Archived: Two Years After Ferguson: Has Reform Happened

This week marks the two-year anniversary of the fatal shooting of Michael Brown by former police officer Darren Wilson, whoresigned from his position but was not charged. Twenty-four months, periods of unrest and a Justice Department investigation later, the city remains in the early stages of transition.

A complete overhaul, which included a new mayor and police chief (both of who are Black), has led to police body cameras, use-of-force policies, a civil review board and updated police training. Additionally, 20 officers have left the force.

Department of Justice Investigation: ‘Pattern or practice’ of Racism

The Department of Justice filed a lawsuit against Ferguson in February after an investigation into the city’s court system and police department found what Attorney General Loretta Lynch described as a “pattern or practice of law enforcement conduct that violates the First, Fourth and 14th Amendments of the Constitution and federal civil rights laws.” The lawsuit was filed after a city council rejected a reform plan the Justice Department proposed. The council unanimously voted against the plan, saying it was too expensive.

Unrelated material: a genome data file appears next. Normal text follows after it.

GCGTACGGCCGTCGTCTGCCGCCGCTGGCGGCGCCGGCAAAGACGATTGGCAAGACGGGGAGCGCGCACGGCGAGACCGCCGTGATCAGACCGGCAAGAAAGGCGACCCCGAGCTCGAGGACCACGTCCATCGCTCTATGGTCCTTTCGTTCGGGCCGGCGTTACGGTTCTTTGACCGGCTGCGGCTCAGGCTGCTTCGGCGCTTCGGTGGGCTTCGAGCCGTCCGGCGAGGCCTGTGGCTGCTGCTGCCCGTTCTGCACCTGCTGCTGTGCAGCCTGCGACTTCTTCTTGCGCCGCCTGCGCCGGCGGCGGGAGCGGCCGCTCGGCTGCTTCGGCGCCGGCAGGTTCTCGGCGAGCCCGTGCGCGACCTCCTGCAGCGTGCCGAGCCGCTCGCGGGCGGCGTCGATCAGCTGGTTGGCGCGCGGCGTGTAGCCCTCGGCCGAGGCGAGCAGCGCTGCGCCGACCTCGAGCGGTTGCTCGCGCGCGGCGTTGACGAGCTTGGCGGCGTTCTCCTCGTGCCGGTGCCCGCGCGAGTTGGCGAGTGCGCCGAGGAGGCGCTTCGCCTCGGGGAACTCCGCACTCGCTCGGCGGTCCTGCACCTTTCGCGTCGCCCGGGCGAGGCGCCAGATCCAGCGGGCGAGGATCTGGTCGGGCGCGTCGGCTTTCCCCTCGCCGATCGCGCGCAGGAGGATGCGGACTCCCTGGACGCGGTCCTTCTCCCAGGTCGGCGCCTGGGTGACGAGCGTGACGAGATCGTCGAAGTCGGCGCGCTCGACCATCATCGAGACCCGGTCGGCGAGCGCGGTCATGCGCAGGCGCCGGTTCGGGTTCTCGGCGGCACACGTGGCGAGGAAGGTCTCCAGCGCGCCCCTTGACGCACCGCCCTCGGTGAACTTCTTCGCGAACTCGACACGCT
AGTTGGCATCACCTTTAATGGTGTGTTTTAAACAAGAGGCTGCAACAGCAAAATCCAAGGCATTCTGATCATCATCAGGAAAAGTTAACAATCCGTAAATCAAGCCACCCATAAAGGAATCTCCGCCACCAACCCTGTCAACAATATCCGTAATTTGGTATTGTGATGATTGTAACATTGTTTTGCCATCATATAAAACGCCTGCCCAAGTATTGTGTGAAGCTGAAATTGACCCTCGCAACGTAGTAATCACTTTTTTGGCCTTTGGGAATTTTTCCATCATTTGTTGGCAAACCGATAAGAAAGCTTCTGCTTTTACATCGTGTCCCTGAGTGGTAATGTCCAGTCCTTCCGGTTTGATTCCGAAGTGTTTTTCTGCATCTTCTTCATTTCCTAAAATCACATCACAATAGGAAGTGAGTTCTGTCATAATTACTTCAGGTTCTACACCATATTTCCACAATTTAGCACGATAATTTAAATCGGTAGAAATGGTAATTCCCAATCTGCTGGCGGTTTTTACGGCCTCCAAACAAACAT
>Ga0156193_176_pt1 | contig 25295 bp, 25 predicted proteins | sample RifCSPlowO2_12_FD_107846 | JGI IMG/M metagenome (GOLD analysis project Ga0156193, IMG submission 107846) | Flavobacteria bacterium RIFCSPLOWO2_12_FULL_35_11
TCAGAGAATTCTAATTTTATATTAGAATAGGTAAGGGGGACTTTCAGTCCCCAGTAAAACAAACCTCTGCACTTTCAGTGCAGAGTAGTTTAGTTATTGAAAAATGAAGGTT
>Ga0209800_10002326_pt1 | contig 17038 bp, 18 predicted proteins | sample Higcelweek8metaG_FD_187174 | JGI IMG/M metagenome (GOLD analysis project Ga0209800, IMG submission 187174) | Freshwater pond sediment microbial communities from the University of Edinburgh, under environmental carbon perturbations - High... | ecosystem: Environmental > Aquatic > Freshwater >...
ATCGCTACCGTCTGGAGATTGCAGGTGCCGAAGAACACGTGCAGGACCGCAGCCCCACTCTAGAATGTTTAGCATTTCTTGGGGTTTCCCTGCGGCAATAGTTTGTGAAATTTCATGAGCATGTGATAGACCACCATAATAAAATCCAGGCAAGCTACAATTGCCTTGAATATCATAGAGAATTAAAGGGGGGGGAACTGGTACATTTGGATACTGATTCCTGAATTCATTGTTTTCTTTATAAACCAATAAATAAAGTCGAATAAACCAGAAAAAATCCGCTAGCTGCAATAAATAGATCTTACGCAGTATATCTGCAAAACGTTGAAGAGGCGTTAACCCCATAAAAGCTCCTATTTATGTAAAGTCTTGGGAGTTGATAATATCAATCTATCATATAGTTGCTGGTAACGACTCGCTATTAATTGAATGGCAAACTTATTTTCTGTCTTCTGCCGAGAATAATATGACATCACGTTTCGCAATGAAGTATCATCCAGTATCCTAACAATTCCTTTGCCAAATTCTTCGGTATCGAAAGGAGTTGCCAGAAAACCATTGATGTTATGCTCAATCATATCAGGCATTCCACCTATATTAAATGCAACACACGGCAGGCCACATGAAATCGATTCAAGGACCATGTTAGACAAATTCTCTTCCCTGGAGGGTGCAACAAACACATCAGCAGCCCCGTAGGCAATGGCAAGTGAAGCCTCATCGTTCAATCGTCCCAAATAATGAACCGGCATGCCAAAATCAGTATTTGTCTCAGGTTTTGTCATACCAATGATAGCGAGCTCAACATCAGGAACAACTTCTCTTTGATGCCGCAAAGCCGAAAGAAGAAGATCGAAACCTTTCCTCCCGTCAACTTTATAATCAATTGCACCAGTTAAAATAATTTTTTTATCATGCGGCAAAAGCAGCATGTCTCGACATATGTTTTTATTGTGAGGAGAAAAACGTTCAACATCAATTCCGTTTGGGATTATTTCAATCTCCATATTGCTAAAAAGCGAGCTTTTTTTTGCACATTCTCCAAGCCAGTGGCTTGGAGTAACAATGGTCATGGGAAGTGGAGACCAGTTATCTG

According to the DOJ report, which was released last year, Ferguson’s revenue generated from municipal fines and fees had been increasing for the past few years. From 2010 to 2013 revenue jumped from $1.38 million to $2.46 million. In 2014, the Municipal Court garnered an estimated $2.7 million in revenue. At this time the city was disproportionately fining its minority citizens, the DOJ’s report found. Following the report, revenue plummeted to about $500,000 in 2016. The citizens voted to introduce a sales tax and utility tax to account for the $2 million deficit.

Missouri Gov. Jay Nixon signed a bill that went into effect on August 28, 2015, which he called the “most sweeping” municipal reform bill the state has ever seen. According to the bill: